reaction to the GOI vote against UNESCO's global convention
for the protection of cultural diversity. The French have
threatened to retaliate, Yaar reported, by voting against
appointment of the Israeli architect nominated to serve as a
member of the World Heritage Committee.

-------------- --------------
GOI DOES NOT FORESEE CHANGE IN SYRIA OR IRAN
--------------


9. (C) MFA Director of the Center for Political Research
Harry Kneiy-Tal told Lowenkron that the GOI does not foresee
near-term change in either Syria or Iran. Kneiy-Tal said
that the GOI sees Bashar Assad as weakened but in control,
and believes it is possible to change Assad's behavior
without changing his regime. Assad's downfall, Kneiy-Tal
said, could even provide Al Quaeda an opportunity to take
over the whole country. Kneiy-Tal claimed that three
internal groups currently oppose Assad: the liberals, who are
not organized; the Kurds, whom Assad has appeased through
promises of citizenship; and the Islamists, who represent a
significant and growing threat. None of these groups,
Kneiy-Tal said, have yet created any "cracks in Assad's inner
circle," members of which have remained loyal and united.
Buoyed by this resolute group of insiders, Kneiy-Tal said,
Assad has effectively used the Baath Party as a tool to
retain control of the country.


10. (C) Kneiy-Tal said Assad hopes he can apply the "China
model" in Syria, fostering economic development while
retaining political control. Assad has recognized that total
isolation will undermine this goal, Kneiy-Tal said, and Assad
is even willing to cut a deal with the USG, wherein the
Syrians will cooperate on issues related to Iraq if the U.S.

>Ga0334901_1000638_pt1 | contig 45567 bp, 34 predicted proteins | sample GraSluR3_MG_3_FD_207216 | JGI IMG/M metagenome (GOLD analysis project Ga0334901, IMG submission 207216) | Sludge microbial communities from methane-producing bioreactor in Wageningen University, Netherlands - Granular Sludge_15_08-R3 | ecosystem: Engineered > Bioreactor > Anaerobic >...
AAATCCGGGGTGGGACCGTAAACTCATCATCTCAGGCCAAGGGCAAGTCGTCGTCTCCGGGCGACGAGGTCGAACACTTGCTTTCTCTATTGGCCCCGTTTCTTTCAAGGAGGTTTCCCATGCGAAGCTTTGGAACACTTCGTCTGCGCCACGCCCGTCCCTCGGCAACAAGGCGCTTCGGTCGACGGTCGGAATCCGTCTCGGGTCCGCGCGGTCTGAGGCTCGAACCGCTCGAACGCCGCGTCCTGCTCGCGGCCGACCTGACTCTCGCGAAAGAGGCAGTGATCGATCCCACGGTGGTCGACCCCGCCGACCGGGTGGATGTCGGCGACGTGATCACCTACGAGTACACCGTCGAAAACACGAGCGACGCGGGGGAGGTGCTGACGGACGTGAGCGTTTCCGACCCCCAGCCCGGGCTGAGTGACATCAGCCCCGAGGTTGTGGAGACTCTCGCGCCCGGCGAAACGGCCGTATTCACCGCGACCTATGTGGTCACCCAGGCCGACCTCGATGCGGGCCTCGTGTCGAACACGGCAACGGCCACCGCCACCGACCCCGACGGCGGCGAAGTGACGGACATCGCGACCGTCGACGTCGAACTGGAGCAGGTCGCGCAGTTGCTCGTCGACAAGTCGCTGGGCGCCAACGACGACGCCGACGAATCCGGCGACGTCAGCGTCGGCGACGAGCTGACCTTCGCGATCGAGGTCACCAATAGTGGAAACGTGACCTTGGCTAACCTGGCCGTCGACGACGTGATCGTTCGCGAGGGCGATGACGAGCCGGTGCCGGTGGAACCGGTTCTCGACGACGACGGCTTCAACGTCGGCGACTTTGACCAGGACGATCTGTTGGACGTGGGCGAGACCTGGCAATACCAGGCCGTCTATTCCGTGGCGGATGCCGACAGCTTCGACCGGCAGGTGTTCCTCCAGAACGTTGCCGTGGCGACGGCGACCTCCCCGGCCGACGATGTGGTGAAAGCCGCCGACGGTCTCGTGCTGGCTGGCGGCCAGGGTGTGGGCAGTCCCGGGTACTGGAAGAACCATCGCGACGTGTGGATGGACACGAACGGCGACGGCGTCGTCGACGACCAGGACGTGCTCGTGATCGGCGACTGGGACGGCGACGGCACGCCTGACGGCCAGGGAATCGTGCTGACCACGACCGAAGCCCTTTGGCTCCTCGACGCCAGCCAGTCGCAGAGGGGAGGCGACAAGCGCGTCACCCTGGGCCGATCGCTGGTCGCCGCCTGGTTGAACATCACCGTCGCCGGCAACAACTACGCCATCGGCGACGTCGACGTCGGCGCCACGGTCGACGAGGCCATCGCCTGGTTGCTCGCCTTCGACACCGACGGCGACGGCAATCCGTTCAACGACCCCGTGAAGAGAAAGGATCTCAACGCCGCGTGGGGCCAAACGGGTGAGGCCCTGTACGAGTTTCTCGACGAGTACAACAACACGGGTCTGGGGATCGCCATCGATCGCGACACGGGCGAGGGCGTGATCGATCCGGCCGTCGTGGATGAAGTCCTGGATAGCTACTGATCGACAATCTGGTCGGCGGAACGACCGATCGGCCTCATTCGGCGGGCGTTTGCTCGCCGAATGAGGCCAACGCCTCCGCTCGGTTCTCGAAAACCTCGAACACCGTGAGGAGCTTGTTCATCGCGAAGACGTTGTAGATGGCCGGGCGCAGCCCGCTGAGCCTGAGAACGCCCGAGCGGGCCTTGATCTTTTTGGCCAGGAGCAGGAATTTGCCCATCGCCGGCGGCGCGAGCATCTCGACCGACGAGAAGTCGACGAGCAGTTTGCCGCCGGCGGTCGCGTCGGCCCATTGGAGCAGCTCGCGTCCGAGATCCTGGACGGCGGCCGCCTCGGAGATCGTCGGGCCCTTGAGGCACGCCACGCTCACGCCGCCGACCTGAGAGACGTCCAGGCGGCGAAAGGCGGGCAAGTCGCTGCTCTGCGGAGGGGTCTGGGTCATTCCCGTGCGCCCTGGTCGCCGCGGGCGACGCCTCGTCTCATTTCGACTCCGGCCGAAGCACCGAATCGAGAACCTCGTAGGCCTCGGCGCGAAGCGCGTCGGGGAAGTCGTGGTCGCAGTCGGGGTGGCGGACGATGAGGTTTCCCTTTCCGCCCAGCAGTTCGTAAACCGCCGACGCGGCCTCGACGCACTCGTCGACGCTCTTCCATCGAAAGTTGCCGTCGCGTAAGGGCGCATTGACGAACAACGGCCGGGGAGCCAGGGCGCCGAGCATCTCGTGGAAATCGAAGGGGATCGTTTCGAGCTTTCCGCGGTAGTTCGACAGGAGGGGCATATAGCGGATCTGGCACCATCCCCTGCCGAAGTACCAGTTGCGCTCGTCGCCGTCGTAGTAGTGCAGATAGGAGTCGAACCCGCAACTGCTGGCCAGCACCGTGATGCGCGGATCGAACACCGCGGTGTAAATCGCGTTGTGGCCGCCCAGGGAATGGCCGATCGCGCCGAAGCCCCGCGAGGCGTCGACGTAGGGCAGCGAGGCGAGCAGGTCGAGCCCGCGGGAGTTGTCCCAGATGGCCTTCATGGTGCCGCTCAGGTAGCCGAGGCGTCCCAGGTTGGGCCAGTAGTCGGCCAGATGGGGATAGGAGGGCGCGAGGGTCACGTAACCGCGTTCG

will tone down its pressure on Assad's regime. Assad has
also turned to Russian leaders, Kneiy-Tal reported, to help
his regime through diplomatic gestures. Kneiy-Tal said
Russian officials seek to gain prestige by communicating on
behalf of the international community with leaders in both
Damascus and Tehran, that they can avert international
pressure if they change their behavior.


11. (C) Iranian leaders, however, have more options to
respond to external demands than do Syrian leaders, Kneiy-Tal
said, because they have leverage with the EU-3 and can use
Iran's oil reserves to influence India, China, Russia, and
others. Kneiy-Tal explained that this shield against foreign
influence has contributed to the increasingly insular nature
of political dialogue in Iran. Whereas during the presidency
of Mohammad Khatami conservatives and reformers debated one
another, now debate occurs only within conservative circles,
between ideologues and pragmatists, Kneiy-Tal said. The key
question, according to Kneiy-Tal, remains the extent to which
Supreme Leader Ayatollah Ali Khamenei will rein in President
Mahmoud Ahmadinejad.

********************************************* ********************